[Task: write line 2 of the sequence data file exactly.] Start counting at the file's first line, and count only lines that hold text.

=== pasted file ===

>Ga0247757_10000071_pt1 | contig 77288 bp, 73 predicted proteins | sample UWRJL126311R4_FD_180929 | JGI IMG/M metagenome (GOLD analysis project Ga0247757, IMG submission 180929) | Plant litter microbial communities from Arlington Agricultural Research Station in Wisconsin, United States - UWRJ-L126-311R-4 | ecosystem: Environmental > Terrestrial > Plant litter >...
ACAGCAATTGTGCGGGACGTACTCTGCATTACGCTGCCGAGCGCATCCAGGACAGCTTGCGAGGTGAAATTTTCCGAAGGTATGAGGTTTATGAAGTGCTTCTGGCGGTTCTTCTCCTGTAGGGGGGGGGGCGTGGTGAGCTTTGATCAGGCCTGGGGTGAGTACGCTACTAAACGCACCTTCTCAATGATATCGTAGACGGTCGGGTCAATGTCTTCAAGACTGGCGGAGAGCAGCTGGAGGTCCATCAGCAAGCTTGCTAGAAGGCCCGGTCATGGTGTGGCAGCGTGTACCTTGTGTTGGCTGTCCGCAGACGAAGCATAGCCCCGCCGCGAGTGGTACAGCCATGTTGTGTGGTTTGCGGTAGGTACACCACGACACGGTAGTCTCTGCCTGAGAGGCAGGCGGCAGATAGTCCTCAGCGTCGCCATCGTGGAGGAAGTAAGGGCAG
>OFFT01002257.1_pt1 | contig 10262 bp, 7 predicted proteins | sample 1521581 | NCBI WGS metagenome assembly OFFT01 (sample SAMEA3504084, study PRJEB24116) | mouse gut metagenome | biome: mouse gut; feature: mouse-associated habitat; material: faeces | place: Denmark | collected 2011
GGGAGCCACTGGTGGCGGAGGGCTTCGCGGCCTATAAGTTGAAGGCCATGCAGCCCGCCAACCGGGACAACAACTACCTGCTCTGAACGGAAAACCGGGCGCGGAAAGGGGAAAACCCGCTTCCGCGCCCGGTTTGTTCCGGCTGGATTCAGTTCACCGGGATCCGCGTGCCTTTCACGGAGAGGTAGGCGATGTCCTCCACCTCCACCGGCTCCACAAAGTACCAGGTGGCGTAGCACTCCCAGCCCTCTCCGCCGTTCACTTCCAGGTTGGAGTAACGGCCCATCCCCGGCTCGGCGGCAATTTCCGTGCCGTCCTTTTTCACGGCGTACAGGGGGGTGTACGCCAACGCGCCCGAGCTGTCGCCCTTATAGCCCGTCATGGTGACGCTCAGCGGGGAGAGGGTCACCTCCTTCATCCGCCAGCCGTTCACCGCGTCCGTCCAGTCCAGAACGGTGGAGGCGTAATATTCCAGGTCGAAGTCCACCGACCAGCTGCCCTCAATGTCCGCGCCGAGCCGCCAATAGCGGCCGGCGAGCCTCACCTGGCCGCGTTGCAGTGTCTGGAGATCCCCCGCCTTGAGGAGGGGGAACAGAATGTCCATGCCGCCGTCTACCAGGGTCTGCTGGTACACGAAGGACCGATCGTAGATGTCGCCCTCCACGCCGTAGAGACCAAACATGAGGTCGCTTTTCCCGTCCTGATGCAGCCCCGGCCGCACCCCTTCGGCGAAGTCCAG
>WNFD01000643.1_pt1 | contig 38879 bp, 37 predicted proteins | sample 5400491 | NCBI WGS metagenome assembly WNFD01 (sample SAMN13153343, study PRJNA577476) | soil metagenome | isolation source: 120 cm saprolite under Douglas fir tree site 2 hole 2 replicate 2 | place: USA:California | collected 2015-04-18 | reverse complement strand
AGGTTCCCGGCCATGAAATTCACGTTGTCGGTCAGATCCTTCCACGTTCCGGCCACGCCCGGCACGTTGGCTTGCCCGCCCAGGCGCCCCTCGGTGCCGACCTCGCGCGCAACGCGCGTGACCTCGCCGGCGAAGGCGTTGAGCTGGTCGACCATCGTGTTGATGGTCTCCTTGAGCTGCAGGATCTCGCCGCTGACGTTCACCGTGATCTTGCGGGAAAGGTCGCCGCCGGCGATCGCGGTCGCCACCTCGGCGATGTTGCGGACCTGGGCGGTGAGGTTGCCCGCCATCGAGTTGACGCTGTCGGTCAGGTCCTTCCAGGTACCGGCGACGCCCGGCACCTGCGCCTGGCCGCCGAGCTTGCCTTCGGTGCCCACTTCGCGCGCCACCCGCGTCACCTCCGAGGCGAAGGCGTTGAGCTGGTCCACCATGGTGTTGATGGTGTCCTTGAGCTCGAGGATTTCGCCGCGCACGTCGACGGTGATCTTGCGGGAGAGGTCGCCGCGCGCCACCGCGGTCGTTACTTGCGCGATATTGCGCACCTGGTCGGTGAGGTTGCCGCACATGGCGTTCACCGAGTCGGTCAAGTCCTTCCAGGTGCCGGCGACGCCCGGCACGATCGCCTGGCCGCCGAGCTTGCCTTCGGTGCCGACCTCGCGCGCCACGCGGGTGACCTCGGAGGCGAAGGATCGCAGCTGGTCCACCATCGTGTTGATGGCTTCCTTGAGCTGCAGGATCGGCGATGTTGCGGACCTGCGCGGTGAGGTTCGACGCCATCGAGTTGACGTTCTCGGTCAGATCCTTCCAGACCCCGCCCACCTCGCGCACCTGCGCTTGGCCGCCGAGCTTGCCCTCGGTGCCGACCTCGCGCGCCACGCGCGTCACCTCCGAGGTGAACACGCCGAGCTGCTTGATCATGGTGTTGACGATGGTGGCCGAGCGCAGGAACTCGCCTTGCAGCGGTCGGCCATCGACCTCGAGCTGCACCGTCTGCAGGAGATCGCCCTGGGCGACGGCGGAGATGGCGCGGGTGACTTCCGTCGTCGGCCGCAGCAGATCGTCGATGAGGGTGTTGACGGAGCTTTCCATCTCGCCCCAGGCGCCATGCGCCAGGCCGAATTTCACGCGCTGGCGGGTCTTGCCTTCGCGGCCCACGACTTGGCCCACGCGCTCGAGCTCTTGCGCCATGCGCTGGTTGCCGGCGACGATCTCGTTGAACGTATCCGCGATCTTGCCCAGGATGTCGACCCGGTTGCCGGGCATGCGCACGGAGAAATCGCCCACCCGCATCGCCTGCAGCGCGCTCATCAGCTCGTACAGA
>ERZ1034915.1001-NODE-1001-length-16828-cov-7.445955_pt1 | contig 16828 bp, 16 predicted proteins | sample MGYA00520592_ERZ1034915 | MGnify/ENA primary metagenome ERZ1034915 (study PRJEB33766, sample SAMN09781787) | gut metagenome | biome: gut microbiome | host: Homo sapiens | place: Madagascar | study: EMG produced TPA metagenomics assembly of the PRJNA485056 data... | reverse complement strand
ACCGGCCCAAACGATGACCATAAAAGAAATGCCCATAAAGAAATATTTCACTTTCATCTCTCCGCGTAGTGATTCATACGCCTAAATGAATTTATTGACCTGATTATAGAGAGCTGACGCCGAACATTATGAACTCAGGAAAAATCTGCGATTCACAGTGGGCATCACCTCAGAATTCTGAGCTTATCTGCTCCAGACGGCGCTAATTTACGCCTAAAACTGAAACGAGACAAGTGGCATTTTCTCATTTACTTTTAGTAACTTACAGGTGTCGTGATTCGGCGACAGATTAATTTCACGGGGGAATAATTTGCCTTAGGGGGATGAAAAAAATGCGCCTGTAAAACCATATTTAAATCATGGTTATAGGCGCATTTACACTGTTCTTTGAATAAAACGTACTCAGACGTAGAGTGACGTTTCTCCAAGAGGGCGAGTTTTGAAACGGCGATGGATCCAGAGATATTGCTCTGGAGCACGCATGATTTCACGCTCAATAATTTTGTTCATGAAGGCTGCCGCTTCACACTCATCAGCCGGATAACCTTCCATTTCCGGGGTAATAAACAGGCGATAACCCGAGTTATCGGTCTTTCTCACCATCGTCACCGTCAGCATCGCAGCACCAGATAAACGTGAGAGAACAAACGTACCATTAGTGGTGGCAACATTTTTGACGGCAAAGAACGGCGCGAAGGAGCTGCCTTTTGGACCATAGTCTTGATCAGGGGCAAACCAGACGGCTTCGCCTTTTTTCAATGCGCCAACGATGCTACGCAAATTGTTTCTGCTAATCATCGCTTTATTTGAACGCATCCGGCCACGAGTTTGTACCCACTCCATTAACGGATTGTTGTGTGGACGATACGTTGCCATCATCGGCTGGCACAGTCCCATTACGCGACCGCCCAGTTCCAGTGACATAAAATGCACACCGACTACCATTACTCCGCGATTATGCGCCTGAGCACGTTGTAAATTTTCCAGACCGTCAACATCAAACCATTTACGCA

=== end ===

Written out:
ACAGCAATTGTGCGGGACGTACTCTGCATTACGCTGCCGAGCGCATCCAGGACAGCTTGCGAGGTGAAATTTTCCGAAGGTATGAGGTTTATGAAGTGCTTCTGGCGGTTCTTCTCCTGTAGGGGGGGGGGCGTGGTGAGCTTTGATCAGGCCTGGGGTGAGTACGCTACTAAACGCACCTTCTCAATGATATCGTAGACGGTCGGGTCAATGTCTTCAAGACTGGCGGAGAGCAGCTGGAGGTCCATCAGCAAGCTTGCTAGAAGGCCCGGTCATGGTGTGGCAGCGTGTACCTTGTGTTGGCTGTCCGCAGACGAAGCATAGCCCCGCCGCGAGTGGTACAGCCATGTTGTGTGGTTTGCGGTAGGTACACCACGACACGGTAGTCTCTGCCTGAGAGGCAGGCGGCAGATAGTCCTCAGCGTCGCCATCGTGGAGGAAGTAAGGGCAG